- InfoQ: Keynote: From Margin to Mainstream – Innovation, Disruption and the Future of the Web – In this keynote, Mitch Kapor, looks back at disruptive technologies, like the PC, and derives insights which he then uses to project a possible future for the Web, including the "social web," 'data scarcity and data abundance," and "startups on the cheap
- Maia Reaches Its First Milestone | JetBrains IntelliJ IDEA Blog – We’re happy to announce the first Milestone release of upcoming IntelliJ IDEA 9, nicknamed Maia.
This release delivers a fresh preview of features and improvements we’ve implemented so far for IntelliJ IDEA 9
- Open Group Releases Eclipse Tool To Ease TOGAF Development — Application Development Trends – The Open Group, a technology agnostic consortium focused on open standards and interoperability, this week released a tool intended to simplify use of TOGAF 9, a standard framework for enterprise architecture.
- Coding Horror: The iPhone Software Revolution – I wrote this because I truly feel that the iPhone is a key inflection point in software development. We will look back on this as the time when "software" stopped being something that geeks buy (or worse, bootleg), and started being something that everyone buys, every day
- Red Hat: Bad economy is good for open source | The Open Road – CNET News – Both Oracle and Red Hat are doing well, and Oracle is obviously dealing with much bigger wads of money, but it seems clear that Red Hat's open-source model is the big winner in the recession.
- Create More Value Than You Capture – Tim O'Reilly at O'Reilly's Twitter Boot Camp, June 15, 2009, New World Stages in New York City.
- Apple’s iPhone 3GS: What It Costs to Make – BusinessWeek – The 16-gigabyte iPhone 3GS actually costs slightly more to build than last year's iPhone 3G—$178.96, a difference of $4.63. However, that is much lower than estimates for the first-generation iPhone, which pegged the cost at $220.
- Cisco launches Linux powered Wireless-N router – News – The H Open Source: News and Features – Cisco has announced the launch of a new Linux powered Wireless-N broadband router with Storage Link and media sharing functionality, the Linksys WRT160NL. The new 802.11n draft 2.0 router includes dual antenna with R-SMA connectors, a 400Mhz processor, 8 MB of Flash memory, 32 MB of DDRAM and a USB 2.0 port
This is something I have been meaning to do for many years now but I finally took advantage of the Christmas break to put my Linksys Wireless Router (WRT54G) on steroids. Since I was upgrading my Windows machine from XP to Vista and my Linux machine from Dapper to Edgy (Ubuntu), I figured why not break – I mean upgrade everything.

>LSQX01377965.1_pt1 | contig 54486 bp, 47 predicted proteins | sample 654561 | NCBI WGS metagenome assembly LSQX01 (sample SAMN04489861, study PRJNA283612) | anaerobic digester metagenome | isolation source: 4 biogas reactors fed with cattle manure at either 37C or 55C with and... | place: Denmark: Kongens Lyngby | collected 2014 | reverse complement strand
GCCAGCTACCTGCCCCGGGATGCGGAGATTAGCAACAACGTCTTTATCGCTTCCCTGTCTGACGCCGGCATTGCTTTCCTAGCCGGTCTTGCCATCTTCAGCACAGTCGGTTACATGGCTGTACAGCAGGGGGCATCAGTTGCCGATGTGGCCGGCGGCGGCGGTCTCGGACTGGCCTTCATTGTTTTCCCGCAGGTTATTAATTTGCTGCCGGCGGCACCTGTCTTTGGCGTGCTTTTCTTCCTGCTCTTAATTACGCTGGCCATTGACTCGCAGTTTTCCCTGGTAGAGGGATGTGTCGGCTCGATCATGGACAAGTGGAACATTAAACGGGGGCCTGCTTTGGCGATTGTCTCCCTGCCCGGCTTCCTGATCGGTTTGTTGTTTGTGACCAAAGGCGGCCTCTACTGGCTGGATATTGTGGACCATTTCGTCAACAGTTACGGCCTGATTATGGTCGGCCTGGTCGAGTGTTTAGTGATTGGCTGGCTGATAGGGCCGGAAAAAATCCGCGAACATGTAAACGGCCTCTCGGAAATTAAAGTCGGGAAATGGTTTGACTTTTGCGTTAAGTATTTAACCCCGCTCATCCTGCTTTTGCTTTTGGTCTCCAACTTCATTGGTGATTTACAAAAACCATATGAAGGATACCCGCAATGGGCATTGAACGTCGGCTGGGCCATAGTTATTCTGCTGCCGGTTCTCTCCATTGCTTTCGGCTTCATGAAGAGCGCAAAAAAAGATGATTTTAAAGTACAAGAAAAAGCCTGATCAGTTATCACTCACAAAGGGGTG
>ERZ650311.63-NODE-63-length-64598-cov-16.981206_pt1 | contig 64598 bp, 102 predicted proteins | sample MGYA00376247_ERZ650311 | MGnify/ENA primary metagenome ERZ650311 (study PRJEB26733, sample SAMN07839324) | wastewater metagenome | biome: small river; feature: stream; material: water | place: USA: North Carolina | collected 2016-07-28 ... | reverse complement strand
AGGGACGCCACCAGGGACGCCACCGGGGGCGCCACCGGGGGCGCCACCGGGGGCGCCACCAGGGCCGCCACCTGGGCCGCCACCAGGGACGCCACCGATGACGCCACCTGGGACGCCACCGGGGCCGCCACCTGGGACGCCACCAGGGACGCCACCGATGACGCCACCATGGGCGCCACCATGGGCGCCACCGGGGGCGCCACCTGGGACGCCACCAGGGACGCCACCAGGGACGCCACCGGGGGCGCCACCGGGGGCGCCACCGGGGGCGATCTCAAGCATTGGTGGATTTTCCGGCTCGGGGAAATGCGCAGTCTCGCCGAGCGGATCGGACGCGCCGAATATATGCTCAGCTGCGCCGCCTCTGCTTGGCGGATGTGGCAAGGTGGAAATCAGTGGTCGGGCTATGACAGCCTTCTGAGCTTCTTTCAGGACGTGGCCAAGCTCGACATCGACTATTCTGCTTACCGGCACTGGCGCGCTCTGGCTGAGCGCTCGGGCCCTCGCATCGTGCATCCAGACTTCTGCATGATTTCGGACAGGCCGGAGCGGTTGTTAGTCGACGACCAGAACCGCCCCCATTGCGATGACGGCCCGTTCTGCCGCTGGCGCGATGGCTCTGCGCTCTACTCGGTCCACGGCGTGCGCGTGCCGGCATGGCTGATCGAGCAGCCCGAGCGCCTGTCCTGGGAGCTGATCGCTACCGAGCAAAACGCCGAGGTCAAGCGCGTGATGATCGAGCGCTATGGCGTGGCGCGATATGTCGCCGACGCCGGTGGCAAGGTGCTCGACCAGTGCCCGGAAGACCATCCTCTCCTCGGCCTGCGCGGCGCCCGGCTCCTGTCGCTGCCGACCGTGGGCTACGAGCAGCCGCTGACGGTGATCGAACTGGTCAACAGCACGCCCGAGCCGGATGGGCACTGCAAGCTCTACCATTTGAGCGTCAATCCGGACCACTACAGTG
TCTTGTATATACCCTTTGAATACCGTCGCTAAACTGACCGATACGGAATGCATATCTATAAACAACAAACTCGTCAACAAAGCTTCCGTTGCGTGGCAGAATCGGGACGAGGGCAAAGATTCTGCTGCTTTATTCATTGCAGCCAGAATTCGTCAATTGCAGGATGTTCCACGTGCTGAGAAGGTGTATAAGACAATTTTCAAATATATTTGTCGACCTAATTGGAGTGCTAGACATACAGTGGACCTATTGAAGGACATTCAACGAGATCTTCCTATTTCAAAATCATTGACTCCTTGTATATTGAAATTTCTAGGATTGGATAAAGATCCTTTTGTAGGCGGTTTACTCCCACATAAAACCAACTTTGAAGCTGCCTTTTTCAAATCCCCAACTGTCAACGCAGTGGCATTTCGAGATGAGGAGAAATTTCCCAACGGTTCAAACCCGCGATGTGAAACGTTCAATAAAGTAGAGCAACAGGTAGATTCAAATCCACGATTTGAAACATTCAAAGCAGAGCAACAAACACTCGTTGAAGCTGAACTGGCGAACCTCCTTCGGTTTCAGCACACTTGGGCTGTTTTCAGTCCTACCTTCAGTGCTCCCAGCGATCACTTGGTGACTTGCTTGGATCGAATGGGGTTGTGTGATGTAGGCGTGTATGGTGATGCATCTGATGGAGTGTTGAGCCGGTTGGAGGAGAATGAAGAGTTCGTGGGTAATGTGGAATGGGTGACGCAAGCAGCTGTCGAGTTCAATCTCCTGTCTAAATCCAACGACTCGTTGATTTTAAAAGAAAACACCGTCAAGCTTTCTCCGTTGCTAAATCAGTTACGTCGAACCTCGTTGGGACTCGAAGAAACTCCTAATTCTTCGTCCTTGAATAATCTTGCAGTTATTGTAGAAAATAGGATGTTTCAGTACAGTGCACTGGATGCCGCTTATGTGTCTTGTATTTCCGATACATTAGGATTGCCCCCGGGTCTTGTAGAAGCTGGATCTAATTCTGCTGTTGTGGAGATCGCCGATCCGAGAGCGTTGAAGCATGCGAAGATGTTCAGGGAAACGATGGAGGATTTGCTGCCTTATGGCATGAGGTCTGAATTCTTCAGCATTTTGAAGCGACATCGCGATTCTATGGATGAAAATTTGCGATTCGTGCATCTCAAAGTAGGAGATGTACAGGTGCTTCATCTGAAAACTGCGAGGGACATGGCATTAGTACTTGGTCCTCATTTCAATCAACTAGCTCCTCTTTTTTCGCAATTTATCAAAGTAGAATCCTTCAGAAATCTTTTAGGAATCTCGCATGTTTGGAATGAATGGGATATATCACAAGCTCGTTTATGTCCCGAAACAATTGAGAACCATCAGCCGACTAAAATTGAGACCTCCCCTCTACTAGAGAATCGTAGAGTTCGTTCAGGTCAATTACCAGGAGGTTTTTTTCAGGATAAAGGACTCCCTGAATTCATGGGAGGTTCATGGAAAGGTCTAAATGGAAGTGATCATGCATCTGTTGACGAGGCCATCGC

First a little background – Linksys had used Linux as the OS of its network products including the ubiquitous WRT54G router. When Cisco acquired Linksys in 2003, they were forced to open source all of the Linksys code because of the GPL. This led to people to create updated versions of the code for these Linksys routers and soon people started adding features to the $60.00 router there were available in network devices costing a lot more than $60.00. Linksys (and Cisco) continued to make these Linux routers for a while and then switched to another real-time UNIX variant, VxWorks which removed the requirement for Cisco to release their software into the open-source community.
So I’ve been thinking about upgrading my existing Linksys router to another with Gigabit ports and so upgrading and potentially turning it into a brick didn’t seem that big a deal. In fact, a part of me was hoping the upgrade wouldn’t work so that I would have the excuse to replace a perfectly working router with another with additional goodies. There are a lot of different software packages out there for your Linksys router but I decided to use DD-WRT because of the features. I wanted to add WPA/WPA2, QOS and the ability to boost the radio transmission power. The default Xmit is set to 28mw and I bumped up mine to 70mw as the Xmit site suggested and I noticed a HUGE improvement in my wireless performance. Before the upgrade, the wireless was really weak in the other end of our house but know I get perfect connection that really awesome throughput. In fact, the strength of the signal was so high, I had to switch to another channel to let me neighbor’s wireless routers and phones work. The enhanced security was also a nice bonus – The other features like the ability to run a wireless business don’t interest me but the ability to VPN in really does. I haven’t had a chance to use that yet as I typically use a SSH tunnel to setup a proxy to securely access resources when I am using a public network but it’s a nice feature to have if you need security or as just paranoid of open/free/public networks. (As you should be)
To me, the coolest thing was the ability to SSH into my wireless router and browses the directory structure. The DD-WRT upgrade turned my router into an SSH server and so I can SSH into it to check out the configuration or even SSH out from the router itself.
Here are some screenshots taken from the interface – Before you decide to upgrade your router, please remember that there are no warranties and you could end up with a $60 brick.